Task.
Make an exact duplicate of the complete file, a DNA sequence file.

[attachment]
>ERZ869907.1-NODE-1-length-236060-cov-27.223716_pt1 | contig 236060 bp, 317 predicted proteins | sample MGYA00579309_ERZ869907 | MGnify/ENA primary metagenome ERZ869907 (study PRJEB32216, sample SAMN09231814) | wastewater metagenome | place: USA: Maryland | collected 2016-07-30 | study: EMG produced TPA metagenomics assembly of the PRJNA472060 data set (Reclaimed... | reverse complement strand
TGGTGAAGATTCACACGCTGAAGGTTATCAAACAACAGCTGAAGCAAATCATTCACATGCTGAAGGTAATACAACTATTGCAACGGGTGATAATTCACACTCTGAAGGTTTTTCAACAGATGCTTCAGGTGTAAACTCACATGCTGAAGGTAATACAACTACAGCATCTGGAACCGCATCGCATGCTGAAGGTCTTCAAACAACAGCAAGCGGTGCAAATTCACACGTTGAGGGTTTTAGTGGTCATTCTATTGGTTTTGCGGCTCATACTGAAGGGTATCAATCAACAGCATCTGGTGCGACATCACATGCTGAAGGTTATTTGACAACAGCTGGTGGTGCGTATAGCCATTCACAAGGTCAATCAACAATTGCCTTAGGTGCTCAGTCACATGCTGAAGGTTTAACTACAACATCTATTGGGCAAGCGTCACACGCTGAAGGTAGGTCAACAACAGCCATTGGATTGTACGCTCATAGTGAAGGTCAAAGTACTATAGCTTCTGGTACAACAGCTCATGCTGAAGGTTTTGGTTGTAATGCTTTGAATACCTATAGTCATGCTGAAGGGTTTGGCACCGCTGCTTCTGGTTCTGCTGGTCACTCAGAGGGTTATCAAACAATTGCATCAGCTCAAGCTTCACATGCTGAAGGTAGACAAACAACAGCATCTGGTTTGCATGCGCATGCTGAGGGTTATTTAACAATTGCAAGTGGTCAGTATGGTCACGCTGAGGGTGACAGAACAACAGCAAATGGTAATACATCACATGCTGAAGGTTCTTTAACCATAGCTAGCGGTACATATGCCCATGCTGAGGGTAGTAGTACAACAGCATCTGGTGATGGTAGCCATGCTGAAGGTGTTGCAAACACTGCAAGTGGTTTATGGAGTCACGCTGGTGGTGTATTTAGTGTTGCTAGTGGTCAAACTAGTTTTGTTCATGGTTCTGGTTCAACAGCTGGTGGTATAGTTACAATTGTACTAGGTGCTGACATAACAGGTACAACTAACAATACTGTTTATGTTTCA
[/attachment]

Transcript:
>ERZ869907.1-NODE-1-length-236060-cov-27.223716_pt1 | contig 236060 bp, 317 predicted proteins | sample MGYA00579309_ERZ869907 | MGnify/ENA primary metagenome ERZ869907 (study PRJEB32216, sample SAMN09231814) | wastewater metagenome | place: USA: Maryland | collected 2016-07-30 | study: EMG produced TPA metagenomics assembly of the PRJNA472060 data set (Reclaimed... | reverse complement strand
TGGTGAAGATTCACACGCTGAAGGTTATCAAACAACAGCTGAAGCAAATCATTCACATGCTGAAGGTAATACAACTATTGCAACGGGTGATAATTCACACTCTGAAGGTTTTTCAACAGATGCTTCAGGTGTAAACTCACATGCTGAAGGTAATACAACTACAGCATCTGGAACCGCATCGCATGCTGAAGGTCTTCAAACAACAGCAAGCGGTGCAAATTCACACGTTGAGGGTTTTAGTGGTCATTCTATTGGTTTTGCGGCTCATACTGAAGGGTATCAATCAACAGCATCTGGTGCGACATCACATGCTGAAGGTTATTTGACAACAGCTGGTGGTGCGTATAGCCATTCACAAGGTCAATCAACAATTGCCTTAGGTGCTCAGTCACATGCTGAAGGTTTAACTACAACATCTATTGGGCAAGCGTCACACGCTGAAGGTAGGTCAACAACAGCCATTGGATTGTACGCTCATAGTGAAGGTCAAAGTACTATAGCTTCTGGTACAACAGCTCATGCTGAAGGTTTTGGTTGTAATGCTTTGAATACCTATAGTCATGCTGAAGGGTTTGGCACCGCTGCTTCTGGTTCTGCTGGTCACTCAGAGGGTTATCAAACAATTGCATCAGCTCAAGCTTCACATGCTGAAGGTAGACAAACAACAGCATCTGGTTTGCATGCGCATGCTGAGGGTTATTTAACAATTGCAAGTGGTCAGTATGGTCACGCTGAGGGTGACAGAACAACAGCAAATGGTAATACATCACATGCTGAAGGTTCTTTAACCATAGCTAGCGGTACATATGCCCATGCTGAGGGTAGTAGTACAACAGCATCTGGTGATGGTAGCCATGCTGAAGGTGTTGCAAACACTGCAAGTGGTTTATGGAGTCACGCTGGTGGTGTATTTAGTGTTGCTAGTGGTCAAACTAGTTTTGTTCATGGTTCTGGTTCAACAGCTGGTGGTATAGTTACAATTGTACTAGGTGCTGACATAACAGGTACAACTAACAATACTGTTTATGTTTCA